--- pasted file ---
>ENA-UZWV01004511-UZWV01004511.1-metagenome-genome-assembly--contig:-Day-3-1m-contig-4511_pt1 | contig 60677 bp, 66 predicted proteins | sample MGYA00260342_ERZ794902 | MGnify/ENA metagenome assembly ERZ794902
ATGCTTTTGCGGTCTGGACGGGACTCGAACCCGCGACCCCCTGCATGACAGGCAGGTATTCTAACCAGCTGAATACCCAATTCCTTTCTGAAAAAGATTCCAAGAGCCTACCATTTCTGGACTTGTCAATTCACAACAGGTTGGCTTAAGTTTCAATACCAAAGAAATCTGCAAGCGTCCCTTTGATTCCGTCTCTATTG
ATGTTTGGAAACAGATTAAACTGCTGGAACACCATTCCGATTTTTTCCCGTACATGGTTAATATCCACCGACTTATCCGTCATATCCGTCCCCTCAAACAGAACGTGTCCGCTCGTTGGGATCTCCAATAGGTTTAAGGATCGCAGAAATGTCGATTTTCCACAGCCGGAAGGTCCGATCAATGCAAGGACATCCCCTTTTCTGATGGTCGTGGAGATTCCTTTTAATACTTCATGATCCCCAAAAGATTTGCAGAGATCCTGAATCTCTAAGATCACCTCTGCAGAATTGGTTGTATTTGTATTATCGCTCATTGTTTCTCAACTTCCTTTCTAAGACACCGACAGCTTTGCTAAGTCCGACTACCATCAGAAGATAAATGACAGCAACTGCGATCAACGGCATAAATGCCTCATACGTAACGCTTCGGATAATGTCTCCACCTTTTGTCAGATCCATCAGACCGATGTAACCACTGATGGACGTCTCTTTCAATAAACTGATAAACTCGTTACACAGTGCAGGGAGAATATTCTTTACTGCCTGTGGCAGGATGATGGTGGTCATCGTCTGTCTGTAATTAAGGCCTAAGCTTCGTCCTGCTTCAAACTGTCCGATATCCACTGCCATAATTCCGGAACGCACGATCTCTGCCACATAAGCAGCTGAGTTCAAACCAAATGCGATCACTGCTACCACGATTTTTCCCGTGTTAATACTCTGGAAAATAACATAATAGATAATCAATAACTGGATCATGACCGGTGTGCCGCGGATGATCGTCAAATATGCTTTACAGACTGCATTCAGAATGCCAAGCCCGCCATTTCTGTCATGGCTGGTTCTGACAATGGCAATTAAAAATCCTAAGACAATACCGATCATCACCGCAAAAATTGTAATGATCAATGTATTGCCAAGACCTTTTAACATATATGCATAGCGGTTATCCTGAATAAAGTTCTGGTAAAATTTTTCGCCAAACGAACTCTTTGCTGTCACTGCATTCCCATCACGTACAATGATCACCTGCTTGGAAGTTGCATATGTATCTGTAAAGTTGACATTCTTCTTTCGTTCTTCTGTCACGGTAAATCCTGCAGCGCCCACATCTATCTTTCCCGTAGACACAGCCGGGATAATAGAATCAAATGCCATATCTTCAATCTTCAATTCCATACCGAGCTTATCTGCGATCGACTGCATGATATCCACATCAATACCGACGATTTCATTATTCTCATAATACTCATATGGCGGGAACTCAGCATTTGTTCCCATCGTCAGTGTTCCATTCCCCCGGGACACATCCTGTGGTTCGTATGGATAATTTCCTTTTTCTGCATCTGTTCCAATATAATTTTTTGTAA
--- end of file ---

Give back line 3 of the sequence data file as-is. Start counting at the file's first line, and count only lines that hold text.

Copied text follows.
ATGTTTGGAAACAGATTAAACTGCTGGAACACCATTCCGATTTTTTCCCGTACATGGTTAATATCCACCGACTTATCCGTCATATCCGTCCCCTCAAACAGAACGTGTCCGCTCGTTGGGATCTCCAATAGGTTTAAGGATCGCAGAAATGTCGATTTTCCACAGCCGGAAGGTCCGATCAATGCAAGGACATCCCCTTTTCTGATGGTCGTGGAGATTCCTTTTAATACTTCATGATCCCCAAAAGATTTGCAGAGATCCTGAATCTCTAAGATCACCTCTGCAGAATTGGTTGTATTTGTATTATCGCTCATTGTTTCTCAACTTCCTTTCTAAGACACCGACAGCTTTGCTAAGTCCGACTACCATCAGAAGATAAATGACAGCAACTGCGATCAACGGCATAAATGCCTCATACGTAACGCTTCGGATAATGTCTCCACCTTTTGTCAGATCCATCAGACCGATGTAACCACTGATGGACGTCTCTTTCAATAAACTGATAAACTCGTTACACAGTGCAGGGAGAATATTCTTTACTGCCTGTGGCAGGATGATGGTGGTCATCGTCTGTCTGTAATTAAGGCCTAAGCTTCGTCCTGCTTCAAACTGTCCGATATCCACTGCCATAATTCCGGAACGCACGATCTCTGCCACATAAGCAGCTGAGTTCAAACCAAATGCGATCACTGCTACCACGATTTTTCCCGTGTTAATACTCTGGAAAATAACATAATAGATAATCAATAACTGGATCATGACCGGTGTGCCGCGGATGATCGTCAAATATGCTTTACAGACTGCATTCAGAATGCCAAGCCCGCCATTTCTGTCATGGCTGGTTCTGACAATGGCAATTAAAAATCCTAAGACAATACCGATCATCACCGCAAAAATTGTAATGATCAATGTATTGCCAAGACCTTTTAACATATATGCATAGCGGTTATCCTGAATAAAGTTCTGGTAAAATTTTTCGCCAAACGAACTCTTTGCTGTCACTGCATTCCCATCACGTACAATGATCACCTGCTTGGAAGTTGCATATGTATCTGTAAAGTTGACATTCTTCTTTCGTTCTTCTGTCACGGTAAATCCTGCAGCGCCCACATCTATCTTTCCCGTAGACACAGCCGGGATAATAGAATCAAATGCCATATCTTCAATCTTCAATTCCATACCGAGCTTATCTGCGATCGACTGCATGATATCCACATCAATACCGACGATTTCATTATTCTCATAATACTCATATGGCGGGAACTCAGCATTTGTTCCCATCGTCAGTGTTCCATTCCCCCGGGACACATCCTGTGGTTCGTATGGATAATTTCCTTTTTCTGCATCTGTTCCAATATAATTTTTTGTAA